Richard Crawford’s Summertime: George Gershwin’s Life in Music is a rich, detailed and rewarding musical biography that describes Gershwin's work throughout every stage of his career. In a Jerry Jazz Musician interview, Crawford discusses his book and the man he has described as a “fresh voice of the Jazz Age” who “challenged Americans to rethink their assumptions about composition and performance, nationalism, cultural hierarchy, and the racial divide.”

Interview

photo unattributed/ Public domain
In a Jerry Jazz Musician interview with The Letters of Cole Porter co-author Dominic McHugh, he explains that “several of the big biographical tropes that we associate with Porter are either modified or contested by the letters,” and that “when you put together these letters, and add our quite extensive commentary between the letters, it creates a different picture of him.” Mr. McHugh discusses his book, and what the letters reveal about the life – in-and-out of music – of Cole Porter.

Book Excerpt

The introduction to John Burnside's The Music of Time: Poetry in the Twentieth Century – excerpted here in its entirety with the gracious consent of Princeton University Press – is the author's fascinating observation concerning the idea of how poets respond to what the Russian poet Osip Mandelstam called “the noise of time,” weaving it into a kind of music.

Short Fiction

photo Creative Commons CC0
Short Fiction Contest-winning story #53 — “Market & Fifth, San Francisco, 1986,” by Paul Perilli

Interview

photo by Bouna Ndaiye
Interview with Gerald Horne, author of Jazz and Justice: Racism and the Political Economy of the Music

Poetry

photo by Brian McMillen
"Our Father, Who Art McCoy Tyner" -- a poem by John Stupp

Art

"Speaking in Tongues" by Charles Ingham
Charles Ingham’s “Jazz Narratives” connect time, place, and subject in a way that ultimately allows the viewer a unique way of experiencing jazz history This edition’s narratives are “Released from Camarillo State Hospital, Charlie Parker Plays Jack’s Basket Room,”“Diz Railing at the Cosmos,” and “Speaking in Tongues”

Book Excerpt

A ten page excerpt from The Letters of Cole Porter by Cliff Eisen and Dominic McHugh that features correspondence in the time frame of June to August, 1953, including those Porter had with George Byron (the man who married Jerome Kern’s widow), fellow writer Abe Burrows, Noel Coward, his secretary Madeline P. Smith, close friend Sam Stark, and his lawyer John Wharton.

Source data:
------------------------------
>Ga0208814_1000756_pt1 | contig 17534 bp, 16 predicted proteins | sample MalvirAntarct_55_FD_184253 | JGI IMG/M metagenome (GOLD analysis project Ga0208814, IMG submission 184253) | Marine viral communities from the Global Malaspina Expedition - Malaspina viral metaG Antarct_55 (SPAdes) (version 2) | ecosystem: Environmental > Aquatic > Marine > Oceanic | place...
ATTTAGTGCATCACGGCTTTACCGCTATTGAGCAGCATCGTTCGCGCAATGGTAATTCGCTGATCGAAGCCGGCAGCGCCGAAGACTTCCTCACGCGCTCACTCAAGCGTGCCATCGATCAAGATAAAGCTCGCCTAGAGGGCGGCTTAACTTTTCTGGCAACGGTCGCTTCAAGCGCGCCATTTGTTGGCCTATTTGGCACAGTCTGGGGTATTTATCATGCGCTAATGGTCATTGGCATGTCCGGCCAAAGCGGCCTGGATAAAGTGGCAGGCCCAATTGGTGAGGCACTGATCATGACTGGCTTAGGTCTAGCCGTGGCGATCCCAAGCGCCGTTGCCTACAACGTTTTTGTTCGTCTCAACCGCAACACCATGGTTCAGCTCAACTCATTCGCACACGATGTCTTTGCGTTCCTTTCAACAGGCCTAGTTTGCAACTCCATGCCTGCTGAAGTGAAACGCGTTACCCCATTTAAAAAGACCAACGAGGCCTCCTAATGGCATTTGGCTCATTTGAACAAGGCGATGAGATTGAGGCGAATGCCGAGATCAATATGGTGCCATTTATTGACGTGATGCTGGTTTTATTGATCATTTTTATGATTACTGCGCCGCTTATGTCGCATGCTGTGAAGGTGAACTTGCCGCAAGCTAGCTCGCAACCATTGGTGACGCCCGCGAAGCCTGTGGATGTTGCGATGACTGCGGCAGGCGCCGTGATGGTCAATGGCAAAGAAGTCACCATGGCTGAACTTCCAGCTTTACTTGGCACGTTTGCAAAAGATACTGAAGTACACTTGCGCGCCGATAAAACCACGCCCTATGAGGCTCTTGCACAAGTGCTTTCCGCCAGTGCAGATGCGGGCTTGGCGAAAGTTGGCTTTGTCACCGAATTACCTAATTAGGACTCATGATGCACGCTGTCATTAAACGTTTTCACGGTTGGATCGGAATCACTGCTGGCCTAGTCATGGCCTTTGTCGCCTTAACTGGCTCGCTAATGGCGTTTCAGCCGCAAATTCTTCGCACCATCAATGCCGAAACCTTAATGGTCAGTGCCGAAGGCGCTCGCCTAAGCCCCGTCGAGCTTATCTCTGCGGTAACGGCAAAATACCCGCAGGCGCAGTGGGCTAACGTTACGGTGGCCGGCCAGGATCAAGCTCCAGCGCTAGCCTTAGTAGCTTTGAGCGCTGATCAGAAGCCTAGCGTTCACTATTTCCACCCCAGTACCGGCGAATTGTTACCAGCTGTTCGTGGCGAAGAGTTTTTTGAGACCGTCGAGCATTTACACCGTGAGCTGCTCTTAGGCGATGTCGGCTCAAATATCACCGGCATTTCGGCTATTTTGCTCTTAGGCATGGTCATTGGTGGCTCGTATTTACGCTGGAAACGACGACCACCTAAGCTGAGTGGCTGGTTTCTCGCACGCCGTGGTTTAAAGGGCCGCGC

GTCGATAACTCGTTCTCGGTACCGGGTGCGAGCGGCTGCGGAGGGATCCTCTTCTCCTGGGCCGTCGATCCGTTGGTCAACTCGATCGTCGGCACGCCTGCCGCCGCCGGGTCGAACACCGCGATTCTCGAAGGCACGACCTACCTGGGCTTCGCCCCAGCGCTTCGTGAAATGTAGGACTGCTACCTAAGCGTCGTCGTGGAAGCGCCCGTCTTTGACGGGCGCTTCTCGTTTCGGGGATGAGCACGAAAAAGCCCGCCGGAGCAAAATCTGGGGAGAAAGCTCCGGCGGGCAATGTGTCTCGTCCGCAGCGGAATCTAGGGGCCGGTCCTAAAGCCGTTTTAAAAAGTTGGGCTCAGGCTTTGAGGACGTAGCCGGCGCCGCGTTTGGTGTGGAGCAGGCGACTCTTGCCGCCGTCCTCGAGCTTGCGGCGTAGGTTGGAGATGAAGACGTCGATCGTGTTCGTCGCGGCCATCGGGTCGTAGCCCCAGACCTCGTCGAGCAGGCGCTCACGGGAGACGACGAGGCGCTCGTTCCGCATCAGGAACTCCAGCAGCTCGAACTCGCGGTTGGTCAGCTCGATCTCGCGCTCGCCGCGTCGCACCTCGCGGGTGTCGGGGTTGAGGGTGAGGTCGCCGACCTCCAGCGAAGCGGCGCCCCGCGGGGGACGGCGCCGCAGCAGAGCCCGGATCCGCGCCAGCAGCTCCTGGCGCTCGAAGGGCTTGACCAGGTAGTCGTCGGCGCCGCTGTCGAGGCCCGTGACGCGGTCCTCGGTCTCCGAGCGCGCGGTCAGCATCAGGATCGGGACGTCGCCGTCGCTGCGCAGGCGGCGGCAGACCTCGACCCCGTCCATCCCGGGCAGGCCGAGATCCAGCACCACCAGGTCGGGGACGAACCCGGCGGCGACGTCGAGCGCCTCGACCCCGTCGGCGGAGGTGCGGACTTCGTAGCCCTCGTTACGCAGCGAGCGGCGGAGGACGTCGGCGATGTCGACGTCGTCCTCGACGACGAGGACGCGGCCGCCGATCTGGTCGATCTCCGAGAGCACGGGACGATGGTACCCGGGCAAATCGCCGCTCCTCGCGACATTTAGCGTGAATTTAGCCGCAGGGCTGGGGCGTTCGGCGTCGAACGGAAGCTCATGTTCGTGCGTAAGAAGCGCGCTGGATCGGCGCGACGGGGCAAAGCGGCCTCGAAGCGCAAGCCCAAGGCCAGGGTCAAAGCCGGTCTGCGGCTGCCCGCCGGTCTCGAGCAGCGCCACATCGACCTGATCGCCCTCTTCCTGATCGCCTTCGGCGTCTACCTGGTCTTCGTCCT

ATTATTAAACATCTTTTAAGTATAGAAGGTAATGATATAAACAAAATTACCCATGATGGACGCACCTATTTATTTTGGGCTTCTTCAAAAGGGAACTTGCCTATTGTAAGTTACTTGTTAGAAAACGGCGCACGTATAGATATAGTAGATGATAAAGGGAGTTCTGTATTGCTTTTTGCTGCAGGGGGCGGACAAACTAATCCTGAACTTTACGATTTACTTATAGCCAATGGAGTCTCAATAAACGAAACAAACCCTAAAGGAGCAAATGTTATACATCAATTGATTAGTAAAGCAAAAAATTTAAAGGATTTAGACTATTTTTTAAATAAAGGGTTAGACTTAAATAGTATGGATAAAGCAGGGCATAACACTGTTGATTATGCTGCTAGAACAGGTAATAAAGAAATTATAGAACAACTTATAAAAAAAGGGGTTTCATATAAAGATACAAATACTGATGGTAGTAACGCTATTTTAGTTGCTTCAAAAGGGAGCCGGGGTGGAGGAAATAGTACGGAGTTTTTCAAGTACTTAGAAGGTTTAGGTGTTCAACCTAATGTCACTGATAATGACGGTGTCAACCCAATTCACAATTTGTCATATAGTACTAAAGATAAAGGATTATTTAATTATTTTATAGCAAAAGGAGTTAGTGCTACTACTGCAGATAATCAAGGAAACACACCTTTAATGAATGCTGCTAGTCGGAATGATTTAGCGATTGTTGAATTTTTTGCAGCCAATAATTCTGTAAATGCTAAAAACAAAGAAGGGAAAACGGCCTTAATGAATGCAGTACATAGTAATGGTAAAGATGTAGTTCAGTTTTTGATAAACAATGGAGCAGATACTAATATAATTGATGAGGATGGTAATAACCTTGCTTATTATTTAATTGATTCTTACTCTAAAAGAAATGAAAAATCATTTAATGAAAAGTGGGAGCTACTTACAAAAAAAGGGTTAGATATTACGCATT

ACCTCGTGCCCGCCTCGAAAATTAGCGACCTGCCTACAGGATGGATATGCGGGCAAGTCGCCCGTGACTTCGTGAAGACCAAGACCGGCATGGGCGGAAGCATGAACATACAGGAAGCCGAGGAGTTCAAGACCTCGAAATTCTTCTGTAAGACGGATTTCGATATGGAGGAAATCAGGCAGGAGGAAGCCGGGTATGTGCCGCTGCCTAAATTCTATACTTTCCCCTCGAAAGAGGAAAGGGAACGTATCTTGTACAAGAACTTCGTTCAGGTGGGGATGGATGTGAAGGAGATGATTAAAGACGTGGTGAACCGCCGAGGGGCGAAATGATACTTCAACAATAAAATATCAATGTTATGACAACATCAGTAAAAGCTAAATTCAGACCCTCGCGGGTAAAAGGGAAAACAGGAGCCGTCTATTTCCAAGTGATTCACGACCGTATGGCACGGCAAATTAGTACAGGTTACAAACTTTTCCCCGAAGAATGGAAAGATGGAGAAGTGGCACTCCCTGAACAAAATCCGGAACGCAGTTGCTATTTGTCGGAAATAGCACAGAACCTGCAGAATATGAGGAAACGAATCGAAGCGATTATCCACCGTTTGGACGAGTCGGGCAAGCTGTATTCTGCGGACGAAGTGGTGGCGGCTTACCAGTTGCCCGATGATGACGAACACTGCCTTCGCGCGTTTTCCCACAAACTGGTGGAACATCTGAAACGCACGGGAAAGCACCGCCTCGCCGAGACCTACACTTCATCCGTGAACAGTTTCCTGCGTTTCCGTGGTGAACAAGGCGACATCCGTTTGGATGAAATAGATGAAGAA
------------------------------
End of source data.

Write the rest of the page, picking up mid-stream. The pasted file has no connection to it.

Interview

photo by William Gottlieb/Library of Congress
Con Chapman, author of Rabbit's Blues: The Life and Music of Johnny Hodges discusses the great Ellington saxophonist

Jazz History Quiz #134

Photo by Brian McMillen/Brian McMillen Photography
Influenced by Charlie Parker and Phil Woods (pictured), before forming his own group this alto player got his start in Buddy Rich’s Big Band, and shortly thereafter played with Lionel Hampton. While leading his own band, he was famous for playing bebop covers of songs such as “The I Love Lucy Theme,” “Come Fly With Me,” and “Hooray for Hollywood,” and often performed with singer Eddie Jefferson. Who is he?

Book Excerpt

This story, excerpted from Irving Berlin: New York Genius by James Kaplan, describes how Berlin came to write his first major hit song, “Alexander’s Ragtime Band,” and speaks to its historic musical and cultural significance.

Pressed for All Time

In this edition, producer Tom Dowd talks with Pressed for All Time: Producing the Great Jazz Albums author Michael Jarrett about the genesis of Herbie Mann’s 1969 recording, Memphis Underground, and the executives and musicians involved

Community

News about the poet Arlene Corwin

Photography

photo of Stephane Grappelli by Veryl Oakland
Veryl Oakland’s “Jazz in Available Light” — photos (and stories) of violinists Joe Venuti, Stephane Grappelli, Jean-Luc Ponty, Zbigniew Seifert, and Leroy Jenkins

Great Encounters

photo of Sidney Bechet by William Gottlieb/Library of Congress
In this edition of "Great Encounters," Con Chapman, author of Rabbit’s Blues: The Life and Music of Johnny Hodges, writes about Hodges’ early musical training, and the first meeting he had with Sidney Bechet, the influential and legendary reed player who Hodges called “tops in my book.”

Book Excerpt

In the introduction to Jazz and Justice: Racism and the Political Economy of the Music, author Gerald Horne writes about the severe cultural and economic obstacles jazz musicians have encountered since the music's inception

“What are 4 or 5 of your all-time favorite Blue Note albums?”

"What are 4 or 5 of your all-time favorite Blue Note albums?"
Dianne Reeves, Nate Chinen, Gary Giddins, Michael Cuscuna, Eliane Elias and Ashley Kahn are among the 12 writers, musicians, and music executives who list and write about their favorite Blue Note albums

Humor

photo by William Gottlieb/Library of Congress
"Every Soul is a Circus," by Dig Wayne

In the Previous Issue

photo by Carol Friedman
“The Jazz Photography Issue” features an interview with today’s most eminent jazz portrait photographer Carol Friedman, news from Michael Cuscuna about newly released Francis Wolff photos, as well as archived interviews with William Gottlieb, Herman Leonard, Lee Tanner, a piece on Milt Hinton, a new edition of photos from Veryl Oakland, and much more…